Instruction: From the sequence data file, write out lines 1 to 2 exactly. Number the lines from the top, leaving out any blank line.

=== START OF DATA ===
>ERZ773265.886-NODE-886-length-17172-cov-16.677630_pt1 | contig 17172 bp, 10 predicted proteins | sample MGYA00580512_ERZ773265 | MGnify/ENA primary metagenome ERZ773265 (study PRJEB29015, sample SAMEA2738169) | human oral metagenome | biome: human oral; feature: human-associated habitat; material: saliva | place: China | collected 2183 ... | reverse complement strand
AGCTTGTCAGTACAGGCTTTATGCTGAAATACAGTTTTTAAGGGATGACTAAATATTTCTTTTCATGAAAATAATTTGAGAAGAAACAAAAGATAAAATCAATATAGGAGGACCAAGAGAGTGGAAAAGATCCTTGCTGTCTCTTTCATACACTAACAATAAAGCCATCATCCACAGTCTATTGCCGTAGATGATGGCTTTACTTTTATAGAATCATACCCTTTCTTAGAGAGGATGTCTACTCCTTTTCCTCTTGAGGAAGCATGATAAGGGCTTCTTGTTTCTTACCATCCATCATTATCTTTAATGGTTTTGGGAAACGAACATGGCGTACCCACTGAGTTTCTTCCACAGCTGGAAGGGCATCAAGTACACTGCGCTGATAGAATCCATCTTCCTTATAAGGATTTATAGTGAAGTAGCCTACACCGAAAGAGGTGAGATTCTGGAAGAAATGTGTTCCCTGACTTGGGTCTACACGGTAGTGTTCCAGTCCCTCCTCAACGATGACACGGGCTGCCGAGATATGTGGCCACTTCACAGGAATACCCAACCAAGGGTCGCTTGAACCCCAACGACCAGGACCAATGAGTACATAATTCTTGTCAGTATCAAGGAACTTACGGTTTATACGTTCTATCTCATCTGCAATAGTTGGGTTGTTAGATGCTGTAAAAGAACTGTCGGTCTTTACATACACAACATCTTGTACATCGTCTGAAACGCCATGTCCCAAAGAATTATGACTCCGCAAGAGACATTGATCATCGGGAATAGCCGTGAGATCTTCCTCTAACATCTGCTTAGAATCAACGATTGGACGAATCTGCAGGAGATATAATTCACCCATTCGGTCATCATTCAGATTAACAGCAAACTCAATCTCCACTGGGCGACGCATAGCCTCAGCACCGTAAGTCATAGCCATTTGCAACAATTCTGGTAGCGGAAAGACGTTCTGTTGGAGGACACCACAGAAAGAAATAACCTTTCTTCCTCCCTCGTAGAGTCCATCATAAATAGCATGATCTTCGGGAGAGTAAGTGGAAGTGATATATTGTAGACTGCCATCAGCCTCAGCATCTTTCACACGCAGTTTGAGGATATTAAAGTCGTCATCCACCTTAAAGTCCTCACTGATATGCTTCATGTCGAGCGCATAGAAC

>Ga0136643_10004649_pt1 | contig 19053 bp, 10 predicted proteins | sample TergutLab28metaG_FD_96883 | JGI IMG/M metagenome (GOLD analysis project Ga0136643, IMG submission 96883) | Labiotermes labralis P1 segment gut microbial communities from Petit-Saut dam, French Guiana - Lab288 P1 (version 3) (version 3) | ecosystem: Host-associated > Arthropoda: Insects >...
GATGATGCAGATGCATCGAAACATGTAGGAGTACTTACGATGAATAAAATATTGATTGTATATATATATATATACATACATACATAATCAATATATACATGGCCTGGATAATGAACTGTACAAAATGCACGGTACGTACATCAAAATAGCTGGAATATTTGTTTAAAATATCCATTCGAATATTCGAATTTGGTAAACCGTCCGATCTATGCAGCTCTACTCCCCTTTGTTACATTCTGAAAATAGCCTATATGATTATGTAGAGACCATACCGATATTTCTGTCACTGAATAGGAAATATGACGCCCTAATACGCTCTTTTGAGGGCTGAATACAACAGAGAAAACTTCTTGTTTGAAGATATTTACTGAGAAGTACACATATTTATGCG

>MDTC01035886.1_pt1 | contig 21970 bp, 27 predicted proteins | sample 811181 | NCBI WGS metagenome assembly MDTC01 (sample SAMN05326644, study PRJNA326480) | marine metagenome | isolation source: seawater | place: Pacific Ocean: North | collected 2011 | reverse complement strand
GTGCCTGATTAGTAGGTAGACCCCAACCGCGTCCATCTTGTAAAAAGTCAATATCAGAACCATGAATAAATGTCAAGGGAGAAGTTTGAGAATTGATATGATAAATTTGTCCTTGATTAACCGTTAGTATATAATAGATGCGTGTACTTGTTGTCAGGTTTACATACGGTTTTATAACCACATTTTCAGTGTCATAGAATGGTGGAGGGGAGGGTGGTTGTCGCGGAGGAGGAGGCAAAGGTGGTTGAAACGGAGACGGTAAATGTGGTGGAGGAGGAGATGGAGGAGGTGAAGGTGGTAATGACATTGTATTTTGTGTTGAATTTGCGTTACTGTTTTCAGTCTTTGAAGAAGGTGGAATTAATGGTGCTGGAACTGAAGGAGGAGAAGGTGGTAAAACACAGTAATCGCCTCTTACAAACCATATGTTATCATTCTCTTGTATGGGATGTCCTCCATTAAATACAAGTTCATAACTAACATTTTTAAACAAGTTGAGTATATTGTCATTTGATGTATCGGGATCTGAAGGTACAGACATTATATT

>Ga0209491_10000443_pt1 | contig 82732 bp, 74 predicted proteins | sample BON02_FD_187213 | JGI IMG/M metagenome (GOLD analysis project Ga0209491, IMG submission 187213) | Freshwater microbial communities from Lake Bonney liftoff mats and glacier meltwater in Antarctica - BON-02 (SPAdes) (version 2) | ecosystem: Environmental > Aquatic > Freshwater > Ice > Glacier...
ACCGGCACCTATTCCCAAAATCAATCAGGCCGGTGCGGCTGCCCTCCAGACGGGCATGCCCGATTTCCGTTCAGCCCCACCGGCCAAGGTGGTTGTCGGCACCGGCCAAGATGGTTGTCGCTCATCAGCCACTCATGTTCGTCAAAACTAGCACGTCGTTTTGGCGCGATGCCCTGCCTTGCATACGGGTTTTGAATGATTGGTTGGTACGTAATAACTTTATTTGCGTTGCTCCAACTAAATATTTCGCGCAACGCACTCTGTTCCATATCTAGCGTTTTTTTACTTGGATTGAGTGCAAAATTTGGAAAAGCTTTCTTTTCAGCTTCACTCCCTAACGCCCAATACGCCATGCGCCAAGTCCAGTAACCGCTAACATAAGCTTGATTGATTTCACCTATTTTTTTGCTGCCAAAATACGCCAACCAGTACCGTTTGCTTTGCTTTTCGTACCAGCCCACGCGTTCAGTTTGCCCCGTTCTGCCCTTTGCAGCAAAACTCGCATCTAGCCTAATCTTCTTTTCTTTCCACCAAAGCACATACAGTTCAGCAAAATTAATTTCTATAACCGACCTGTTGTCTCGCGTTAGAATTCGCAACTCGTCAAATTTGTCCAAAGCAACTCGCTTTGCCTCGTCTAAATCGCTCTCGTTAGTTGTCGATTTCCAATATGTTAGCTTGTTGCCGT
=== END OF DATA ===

>ERZ773265.886-NODE-886-length-17172-cov-16.677630_pt1 | contig 17172 bp, 10 predicted proteins | sample MGYA00580512_ERZ773265 | MGnify/ENA primary metagenome ERZ773265 (study PRJEB29015, sample SAMEA2738169) | human oral metagenome | biome: human oral; feature: human-associated habitat; material: saliva | place: China | collected 2183 ... | reverse complement strand
AGCTTGTCAGTACAGGCTTTATGCTGAAATACAGTTTTTAAGGGATGACTAAATATTTCTTTTCATGAAAATAATTTGAGAAGAAACAAAAGATAAAATCAATATAGGAGGACCAAGAGAGTGGAAAAGATCCTTGCTGTCTCTTTCATACACTAACAATAAAGCCATCATCCACAGTCTATTGCCGTAGATGATGGCTTTACTTTTATAGAATCATACCCTTTCTTAGAGAGGATGTCTACTCCTTTTCCTCTTGAGGAAGCATGATAAGGGCTTCTTGTTTCTTACCATCCATCATTATCTTTAATGGTTTTGGGAAACGAACATGGCGTACCCACTGAGTTTCTTCCACAGCTGGAAGGGCATCAAGTACACTGCGCTGATAGAATCCATCTTCCTTATAAGGATTTATAGTGAAGTAGCCTACACCGAAAGAGGTGAGATTCTGGAAGAAATGTGTTCCCTGACTTGGGTCTACACGGTAGTGTTCCAGTCCCTCCTCAACGATGACACGGGCTGCCGAGATATGTGGCCACTTCACAGGAATACCCAACCAAGGGTCGCTTGAACCCCAACGACCAGGACCAATGAGTACATAATTCTTGTCAGTATCAAGGAACTTACGGTTTATACGTTCTATCTCATCTGCAATAGTTGGGTTGTTAGATGCTGTAAAAGAACTGTCGGTCTTTACATACACAACATCTTGTACATCGTCTGAAACGCCATGTCCCAAAGAATTATGACTCCGCAAGAGACATTGATCATCGGGAATAGCCGTGAGATCTTCCTCTAACATCTGCTTAGAATCAACGATTGGACGAATCTGCAGGAGATATAATTCACCCATTCGGTCATCATTCAGATTAACAGCAAACTCAATCTCCACTGGGCGACGCATAGCCTCAGCACCGTAAGTCATAGCCATTTGCAACAATTCTGGTAGCGGAAAGACGTTCTGTTGGAGGACACCACAGAAAGAAATAACCTTTCTTCCTCCCTCGTAGAGTCCATCATAAATAGCATGATCTTCGGGAGAGTAAGTGGAAGTGATATATTGTAGACTGCCATCAGCCTCAGCATCTTTCACACGCAGTTTGAGGATATTAAAGTCGTCATCCACCTTAAAGTCCTCACTGATATGCTTCATGTCGAGCGCATAGAAC